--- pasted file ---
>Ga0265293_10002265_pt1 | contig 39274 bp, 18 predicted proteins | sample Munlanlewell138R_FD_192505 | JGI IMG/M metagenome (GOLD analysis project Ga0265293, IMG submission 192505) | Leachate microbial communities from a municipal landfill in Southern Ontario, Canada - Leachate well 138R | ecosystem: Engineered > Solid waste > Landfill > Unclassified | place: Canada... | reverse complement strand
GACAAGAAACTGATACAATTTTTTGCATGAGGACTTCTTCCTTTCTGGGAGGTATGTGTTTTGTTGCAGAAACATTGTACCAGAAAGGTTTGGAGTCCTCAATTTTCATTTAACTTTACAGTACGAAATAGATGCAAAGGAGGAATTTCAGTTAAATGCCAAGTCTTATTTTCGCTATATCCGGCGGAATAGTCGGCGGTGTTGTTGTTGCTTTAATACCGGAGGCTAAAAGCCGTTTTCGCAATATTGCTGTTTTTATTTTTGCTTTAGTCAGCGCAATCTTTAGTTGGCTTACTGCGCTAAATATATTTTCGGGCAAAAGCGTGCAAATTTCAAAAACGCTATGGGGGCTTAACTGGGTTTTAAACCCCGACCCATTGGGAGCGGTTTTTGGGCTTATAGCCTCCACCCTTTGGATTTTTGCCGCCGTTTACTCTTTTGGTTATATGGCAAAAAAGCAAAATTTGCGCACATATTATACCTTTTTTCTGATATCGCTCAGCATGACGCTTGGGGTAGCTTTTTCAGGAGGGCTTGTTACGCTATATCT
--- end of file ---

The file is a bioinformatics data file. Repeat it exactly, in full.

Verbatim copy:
>Ga0265293_10002265_pt1 | contig 39274 bp, 18 predicted proteins | sample Munlanlewell138R_FD_192505 | JGI IMG/M metagenome (GOLD analysis project Ga0265293, IMG submission 192505) | Leachate microbial communities from a municipal landfill in Southern Ontario, Canada - Leachate well 138R | ecosystem: Engineered > Solid waste > Landfill > Unclassified | place: Canada... | reverse complement strand
GACAAGAAACTGATACAATTTTTTGCATGAGGACTTCTTCCTTTCTGGGAGGTATGTGTTTTGTTGCAGAAACATTGTACCAGAAAGGTTTGGAGTCCTCAATTTTCATTTAACTTTACAGTACGAAATAGATGCAAAGGAGGAATTTCAGTTAAATGCCAAGTCTTATTTTCGCTATATCCGGCGGAATAGTCGGCGGTGTTGTTGTTGCTTTAATACCGGAGGCTAAAAGCCGTTTTCGCAATATTGCTGTTTTTATTTTTGCTTTAGTCAGCGCAATCTTTAGTTGGCTTACTGCGCTAAATATATTTTCGGGCAAAAGCGTGCAAATTTCAAAAACGCTATGGGGGCTTAACTGGGTTTTAAACCCCGACCCATTGGGAGCGGTTTTTGGGCTTATAGCCTCCACCCTTTGGATTTTTGCCGCCGTTTACTCTTTTGGTTATATGGCAAAAAAGCAAAATTTGCGCACATATTATACCTTTTTTCTGATATCGCTCAGCATGACGCTTGGGGTAGCTTTTTCAGGAGGGCTTGTTACGCTATATCT